Love her or hate her, the late Pauline
Kael was the only movie critic whose name could arouse genuine
emotion just from its utterance. And that’s only fitting, seeing
that Kael’s reviews were always emotional, heart-on-the-sleeve
affairs - what you saw was definitely what you got when you read
either a Kael paean or pan.
BAMCinematek begins its series, "Movie Love: A Tribute to Pauline Kael" on Feb. 11. The series features 10 movies championed by the astute, unapologetically populist critic during her influential career at the New Yorker, which ran from 1968 until she retired in 1991. "Movie Love" will allow viewers to see for themselves how this enormously talented writer and analyst, who died last September at the age of 82, got it right and wrong.
The series title comes from Kael’s last compilation of reviews, "Movie Love" (E.P. Dutton, 1991). All of Kael’s book titles have a sexual connotation to them: "Going Steady" (Little, Brown and Co., 1970), "I Lost It at the Movies" (Little, Brown and Co., 1965), "Kiss Kiss Bang Bang" (Little, Brown and Co., 1968), etc. Undoubtedly, Kael equated sitting in a darkened room with a bunch of strangers to erotic pleasure, which, in a perverse way, it was.
Her writing often underlined that heightened, fulfilled response, as is displayed in excerpts from her own writings on the films programmed for this series. About "Intolerance" (1916), D.W. Griffith’s still-stunning, three-hour study of how over thousands of years, man’s inhumanity to his fellow man never ends, Kael wrote, "It is charged with visionary excitement about the power of movies to do alone what all the other arts together had done." (The silent "Intolerance" will be screened Feb. 11, accompanied by pianist Donald Sosin.)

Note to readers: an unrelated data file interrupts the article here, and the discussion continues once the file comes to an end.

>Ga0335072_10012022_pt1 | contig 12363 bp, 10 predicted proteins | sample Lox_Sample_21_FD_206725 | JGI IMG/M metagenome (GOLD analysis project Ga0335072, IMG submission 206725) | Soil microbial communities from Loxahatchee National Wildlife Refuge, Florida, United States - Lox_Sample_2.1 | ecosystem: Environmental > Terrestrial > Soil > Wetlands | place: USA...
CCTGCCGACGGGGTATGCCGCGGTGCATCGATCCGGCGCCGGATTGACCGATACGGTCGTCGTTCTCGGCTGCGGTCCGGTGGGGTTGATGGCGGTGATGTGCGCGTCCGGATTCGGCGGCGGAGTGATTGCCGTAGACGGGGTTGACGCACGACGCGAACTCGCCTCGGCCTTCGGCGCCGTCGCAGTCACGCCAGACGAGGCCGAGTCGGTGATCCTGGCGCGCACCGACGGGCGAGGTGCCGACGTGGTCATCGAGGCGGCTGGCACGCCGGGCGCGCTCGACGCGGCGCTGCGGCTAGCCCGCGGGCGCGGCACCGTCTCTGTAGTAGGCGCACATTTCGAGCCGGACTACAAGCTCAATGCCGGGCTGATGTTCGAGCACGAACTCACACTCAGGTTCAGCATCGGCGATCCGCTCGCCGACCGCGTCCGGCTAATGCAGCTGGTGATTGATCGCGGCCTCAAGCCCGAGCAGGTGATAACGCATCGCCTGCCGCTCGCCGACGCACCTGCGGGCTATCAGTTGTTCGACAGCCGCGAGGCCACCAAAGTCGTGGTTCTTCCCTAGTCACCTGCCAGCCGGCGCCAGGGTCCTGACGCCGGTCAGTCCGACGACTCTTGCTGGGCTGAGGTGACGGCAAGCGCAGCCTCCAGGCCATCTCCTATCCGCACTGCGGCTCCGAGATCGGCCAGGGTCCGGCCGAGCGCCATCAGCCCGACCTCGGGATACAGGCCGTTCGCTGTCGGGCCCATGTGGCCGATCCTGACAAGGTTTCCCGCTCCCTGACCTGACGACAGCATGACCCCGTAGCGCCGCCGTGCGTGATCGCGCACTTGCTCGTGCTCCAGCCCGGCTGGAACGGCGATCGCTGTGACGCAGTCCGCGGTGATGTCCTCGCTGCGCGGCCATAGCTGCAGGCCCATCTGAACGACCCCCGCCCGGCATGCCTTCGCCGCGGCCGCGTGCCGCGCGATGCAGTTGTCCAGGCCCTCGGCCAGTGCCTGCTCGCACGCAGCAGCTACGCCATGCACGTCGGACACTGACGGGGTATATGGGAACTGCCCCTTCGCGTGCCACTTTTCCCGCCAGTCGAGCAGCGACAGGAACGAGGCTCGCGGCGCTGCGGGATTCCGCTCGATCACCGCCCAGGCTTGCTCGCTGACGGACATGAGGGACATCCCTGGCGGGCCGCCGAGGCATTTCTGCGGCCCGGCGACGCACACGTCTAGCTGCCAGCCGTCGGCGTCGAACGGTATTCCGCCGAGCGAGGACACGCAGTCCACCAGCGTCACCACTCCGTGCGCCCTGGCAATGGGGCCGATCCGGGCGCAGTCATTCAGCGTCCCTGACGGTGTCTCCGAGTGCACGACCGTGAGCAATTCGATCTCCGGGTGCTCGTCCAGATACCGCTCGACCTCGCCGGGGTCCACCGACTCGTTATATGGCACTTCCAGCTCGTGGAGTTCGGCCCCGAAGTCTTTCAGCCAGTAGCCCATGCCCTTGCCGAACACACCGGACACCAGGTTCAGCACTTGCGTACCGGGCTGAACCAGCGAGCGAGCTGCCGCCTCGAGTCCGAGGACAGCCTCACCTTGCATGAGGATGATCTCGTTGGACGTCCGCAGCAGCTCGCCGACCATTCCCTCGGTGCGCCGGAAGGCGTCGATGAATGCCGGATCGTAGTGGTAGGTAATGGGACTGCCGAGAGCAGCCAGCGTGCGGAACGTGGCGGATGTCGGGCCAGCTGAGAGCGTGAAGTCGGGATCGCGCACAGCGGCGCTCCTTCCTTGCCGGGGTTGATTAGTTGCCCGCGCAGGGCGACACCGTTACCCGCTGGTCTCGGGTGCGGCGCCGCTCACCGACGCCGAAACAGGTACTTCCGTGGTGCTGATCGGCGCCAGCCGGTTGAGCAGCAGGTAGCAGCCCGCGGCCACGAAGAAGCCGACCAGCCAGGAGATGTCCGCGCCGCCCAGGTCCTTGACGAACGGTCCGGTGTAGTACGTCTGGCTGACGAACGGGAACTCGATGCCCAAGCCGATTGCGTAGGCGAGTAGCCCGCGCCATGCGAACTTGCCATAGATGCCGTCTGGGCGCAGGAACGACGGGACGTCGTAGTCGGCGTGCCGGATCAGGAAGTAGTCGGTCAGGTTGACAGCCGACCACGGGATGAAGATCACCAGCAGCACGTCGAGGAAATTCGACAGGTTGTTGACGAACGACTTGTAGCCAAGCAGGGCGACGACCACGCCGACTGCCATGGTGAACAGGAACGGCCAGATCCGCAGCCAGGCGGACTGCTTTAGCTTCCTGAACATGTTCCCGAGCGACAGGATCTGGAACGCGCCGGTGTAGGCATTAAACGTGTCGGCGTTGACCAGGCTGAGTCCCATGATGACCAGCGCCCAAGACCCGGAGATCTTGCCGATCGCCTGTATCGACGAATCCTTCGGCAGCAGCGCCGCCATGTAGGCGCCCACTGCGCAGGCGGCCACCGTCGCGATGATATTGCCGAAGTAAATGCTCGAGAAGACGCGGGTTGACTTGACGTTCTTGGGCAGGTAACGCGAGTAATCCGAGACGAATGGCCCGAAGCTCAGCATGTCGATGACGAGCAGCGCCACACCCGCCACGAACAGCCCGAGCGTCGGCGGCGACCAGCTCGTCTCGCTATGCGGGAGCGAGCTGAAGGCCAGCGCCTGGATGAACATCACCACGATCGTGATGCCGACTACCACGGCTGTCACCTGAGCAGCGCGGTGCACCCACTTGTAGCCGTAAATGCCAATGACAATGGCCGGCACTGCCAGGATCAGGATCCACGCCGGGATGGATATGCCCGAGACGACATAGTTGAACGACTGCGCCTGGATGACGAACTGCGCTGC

About "Mean Streets," the 1973 drama that made Martin Scorsese’s initial reputation before "Taxi Driver" shot him into the stratosphere of American filmmaking, Kael raved that it "has an unsettling, episodic rhythm and it’s dizzyingly sensual." (Feb. 26 at 4:30, 6:50 and 9:10 pm)
And of "Night of the Shooting Stars," the Taviani brothers’ lyrical 1982 ode to their childhood during World War II, the critic rhapsodized about its creators’ ability to share their own experiences with the viewer. "It’s this teeming, fecund mixture, fermenting in their heads for almost 40 years, that produces the film’s giddy hallucinatory realism," Kael wrote. (March 12 at 4:30, 6:50 and 9:10 pm)
Some of the movies in the BAM series show that Kael’s taste is, well, her taste. No one will quibble with the relatively safe choices of Renoir’s classic "The Rules of the Game" (Feb. 12 at 4:30, 6:50 and 9:20 pm), Robert Altman’s kaleidoscopic masterwork "Nashville" (Feb. 19 at 5 and 8:30 pm), or Jonathan Demme’s modern, modestly scaled folktale "Melvin & Howard" (Feb. 18 at 4:30, 6:50 and 9:30 pm; Demme will introduce the 6:50 pm screening.)
But others are more dubious. Herbert Ross’ "Pennies from Heaven" (March 4 at 4:30, 6:50 and 9:10 pm) is a failed musical about failure, shot in black and white, that just misses its mark; for Kael, however, it’s "something thrilling."
Irvin Kershner’s trite 1970 comic drama about a mid-life crisis, "Loving" (Feb. 25 at 4:30, 6:50 and 9:10 pm) is extolled as "a beautifully sustained piece of moviemaking," while Luchino Visconti’s overripe 1963 costume epic "The Leopard" (March 5 at 7 pm) is called "a sweeping popular epic, with obvious similarities to ’Gone with the Wind’ and with an almost Chekhovian sensibility."
But it’s "Blow Out" by Brian de Palma (March 11 at 4:30, 6:50 and 9:10 pm) that shows Kael’s blind side: the critic was always kind to de Palma, even bending over backwards for such obvious duds like "Casualties of War" and "Body Double." About "Blow Out," she ecstatically wrote that "it has a dreamlike clarity and inevitability this is the first film he has made about the things that really matter to him."
What the "Movie Love" series proves is that movies always mattered to Kael. Whether they were subtle foreign pictures - although it should be noted that seven of the 10 features in this series were directed by Americans - or shallow Hollywood comedies, Kael could find redemption in any feature that in some way engaged her or at least entertained her a bit.
And that’s what made Kael a critic who mattered, and who is still worth reading today, more than a decade after her last column was published - even if you don’t agree with Kael, you can’t help but be awed by her genuine lifelong love of movies.
"Movie Love: A Tribute to Pauline Kael" runs Feb. 11-March 12 at BAMCinematek (30 Lafayette Ave. at Ashland Place). Tickets are $9. For schedule and times, visit www.bam.org on the Web or call (718) 636-4100.